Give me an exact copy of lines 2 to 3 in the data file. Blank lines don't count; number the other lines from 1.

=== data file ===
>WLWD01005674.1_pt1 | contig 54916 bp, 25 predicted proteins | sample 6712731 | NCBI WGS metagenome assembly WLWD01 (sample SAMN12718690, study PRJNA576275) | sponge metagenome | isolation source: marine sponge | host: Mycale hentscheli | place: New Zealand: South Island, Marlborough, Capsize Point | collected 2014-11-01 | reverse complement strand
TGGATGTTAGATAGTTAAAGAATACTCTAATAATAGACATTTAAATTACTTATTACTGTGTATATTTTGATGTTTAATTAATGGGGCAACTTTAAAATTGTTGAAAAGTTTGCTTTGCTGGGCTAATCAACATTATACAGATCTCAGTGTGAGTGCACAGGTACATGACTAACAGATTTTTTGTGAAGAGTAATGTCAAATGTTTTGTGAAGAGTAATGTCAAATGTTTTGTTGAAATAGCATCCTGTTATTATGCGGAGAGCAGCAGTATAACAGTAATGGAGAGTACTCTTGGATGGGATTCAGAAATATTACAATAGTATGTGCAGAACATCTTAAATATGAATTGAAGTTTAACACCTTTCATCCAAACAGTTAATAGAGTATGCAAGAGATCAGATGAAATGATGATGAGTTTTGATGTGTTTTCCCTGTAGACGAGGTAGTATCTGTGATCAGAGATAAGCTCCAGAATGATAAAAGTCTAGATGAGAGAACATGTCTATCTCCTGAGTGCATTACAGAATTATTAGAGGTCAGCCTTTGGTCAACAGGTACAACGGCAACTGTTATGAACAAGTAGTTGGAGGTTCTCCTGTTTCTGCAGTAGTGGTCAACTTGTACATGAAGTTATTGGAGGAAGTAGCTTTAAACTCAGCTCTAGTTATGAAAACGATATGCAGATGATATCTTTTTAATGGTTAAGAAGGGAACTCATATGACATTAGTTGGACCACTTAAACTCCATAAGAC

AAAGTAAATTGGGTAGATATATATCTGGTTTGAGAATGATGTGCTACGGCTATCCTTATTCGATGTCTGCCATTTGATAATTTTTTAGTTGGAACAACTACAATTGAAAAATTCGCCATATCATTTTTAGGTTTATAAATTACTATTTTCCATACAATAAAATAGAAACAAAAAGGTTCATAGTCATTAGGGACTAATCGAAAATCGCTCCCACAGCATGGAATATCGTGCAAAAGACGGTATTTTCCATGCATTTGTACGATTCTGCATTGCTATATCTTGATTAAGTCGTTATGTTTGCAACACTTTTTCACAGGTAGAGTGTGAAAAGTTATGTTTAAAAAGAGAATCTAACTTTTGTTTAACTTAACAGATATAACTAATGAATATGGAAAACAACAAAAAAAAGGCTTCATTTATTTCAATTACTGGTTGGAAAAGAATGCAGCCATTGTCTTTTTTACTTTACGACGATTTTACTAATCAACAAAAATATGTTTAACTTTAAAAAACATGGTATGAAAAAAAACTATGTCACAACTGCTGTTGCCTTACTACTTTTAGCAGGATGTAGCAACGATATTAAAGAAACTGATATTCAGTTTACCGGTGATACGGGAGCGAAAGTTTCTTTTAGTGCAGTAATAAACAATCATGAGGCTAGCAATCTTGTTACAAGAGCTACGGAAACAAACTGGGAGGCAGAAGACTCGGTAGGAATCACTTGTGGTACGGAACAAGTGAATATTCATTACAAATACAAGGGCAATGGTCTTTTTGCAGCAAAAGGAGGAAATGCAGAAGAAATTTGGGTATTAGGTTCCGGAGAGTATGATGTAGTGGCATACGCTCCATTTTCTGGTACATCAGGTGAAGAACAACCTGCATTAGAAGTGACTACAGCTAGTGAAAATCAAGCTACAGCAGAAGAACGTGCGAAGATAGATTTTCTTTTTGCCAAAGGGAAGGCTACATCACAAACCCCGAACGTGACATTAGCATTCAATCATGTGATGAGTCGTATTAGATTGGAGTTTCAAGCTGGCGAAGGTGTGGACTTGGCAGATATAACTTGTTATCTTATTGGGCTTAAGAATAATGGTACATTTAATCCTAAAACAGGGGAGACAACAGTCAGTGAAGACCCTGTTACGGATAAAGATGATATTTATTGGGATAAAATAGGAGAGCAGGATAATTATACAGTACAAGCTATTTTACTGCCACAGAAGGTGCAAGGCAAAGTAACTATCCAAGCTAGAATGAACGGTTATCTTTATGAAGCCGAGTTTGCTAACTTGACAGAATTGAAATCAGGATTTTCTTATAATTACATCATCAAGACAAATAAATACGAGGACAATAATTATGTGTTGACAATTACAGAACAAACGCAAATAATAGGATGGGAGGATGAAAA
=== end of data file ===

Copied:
TGGATGTTAGATAGTTAAAGAATACTCTAATAATAGACATTTAAATTACTTATTACTGTGTATATTTTGATGTTTAATTAATGGGGCAACTTTAAAATTGTTGAAAAGTTTGCTTTGCTGGGCTAATCAACATTATACAGATCTCAGTGTGAGTGCACAGGTACATGACTAACAGATTTTTTGTGAAGAGTAATGTCAAATGTTTTGTGAAGAGTAATGTCAAATGTTTTGTTGAAATAGCATCCTGTTATTATGCGGAGAGCAGCAGTATAACAGTAATGGAGAGTACTCTTGGATGGGATTCAGAAATATTACAATAGTATGTGCAGAACATCTTAAATATGAATTGAAGTTTAACACCTTTCATCCAAACAGTTAATAGAGTATGCAAGAGATCAGATGAAATGATGATGAGTTTTGATGTGTTTTCCCTGTAGACGAGGTAGTATCTGTGATCAGAGATAAGCTCCAGAATGATAAAAGTCTAGATGAGAGAACATGTCTATCTCCTGAGTGCATTACAGAATTATTAGAGGTCAGCCTTTGGTCAACAGGTACAACGGCAACTGTTATGAACAAGTAGTTGGAGGTTCTCCTGTTTCTGCAGTAGTGGTCAACTTGTACATGAAGTTATTGGAGGAAGTAGCTTTAAACTCAGCTCTAGTTATGAAAACGATATGCAGATGATATCTTTTTAATGGTTAAGAAGGGAACTCATATGACATTAGTTGGACCACTTAAACTCCATAAGAC

AAAGTAAATTGGGTAGATATATATCTGGTTTGAGAATGATGTGCTACGGCTATCCTTATTCGATGTCTGCCATTTGATAATTTTTTAGTTGGAACAACTACAATTGAAAAATTCGCCATATCATTTTTAGGTTTATAAATTACTATTTTCCATACAATAAAATAGAAACAAAAAGGTTCATAGTCATTAGGGACTAATCGAAAATCGCTCCCACAGCATGGAATATCGTGCAAAAGACGGTATTTTCCATGCATTTGTACGATTCTGCATTGCTATATCTTGATTAAGTCGTTATGTTTGCAACACTTTTTCACAGGTAGAGTGTGAAAAGTTATGTTTAAAAAGAGAATCTAACTTTTGTTTAACTTAACAGATATAACTAATGAATATGGAAAACAACAAAAAAAAGGCTTCATTTATTTCAATTACTGGTTGGAAAAGAATGCAGCCATTGTCTTTTTTACTTTACGACGATTTTACTAATCAACAAAAATATGTTTAACTTTAAAAAACATGGTATGAAAAAAAACTATGTCACAACTGCTGTTGCCTTACTACTTTTAGCAGGATGTAGCAACGATATTAAAGAAACTGATATTCAGTTTACCGGTGATACGGGAGCGAAAGTTTCTTTTAGTGCAGTAATAAACAATCATGAGGCTAGCAATCTTGTTACAAGAGCTACGGAAACAAACTGGGAGGCAGAAGACTCGGTAGGAATCACTTGTGGTACGGAACAAGTGAATATTCATTACAAATACAAGGGCAATGGTCTTTTTGCAGCAAAAGGAGGAAATGCAGAAGAAATTTGGGTATTAGGTTCCGGAGAGTATGATGTAGTGGCATACGCTCCATTTTCTGGTACATCAGGTGAAGAACAACCTGCATTAGAAGTGACTACAGCTAGTGAAAATCAAGCTACAGCAGAAGAACGTGCGAAGATAGATTTTCTTTTTGCCAAAGGGAAGGCTACATCACAAACCCCGAACGTGACATTAGCATTCAATCATGTGATGAGTCGTATTAGATTGGAGTTTCAAGCTGGCGAAGGTGTGGACTTGGCAGATATAACTTGTTATCTTATTGGGCTTAAGAATAATGGTACATTTAATCCTAAAACAGGGGAGACAACAGTCAGTGAAGACCCTGTTACGGATAAAGATGATATTTATTGGGATAAAATAGGAGAGCAGGATAATTATACAGTACAAGCTATTTTACTGCCACAGAAGGTGCAAGGCAAAGTAACTATCCAAGCTAGAATGAACGGTTATCTTTATGAAGCCGAGTTTGCTAACTTGACAGAATTGAAATCAGGATTTTCTTATAATTACATCATCAAGACAAATAAATACGAGGACAATAATTATGTGTTGACAATTACAGAACAAACGCAAATAATAGGATGGGAGGATGAAAA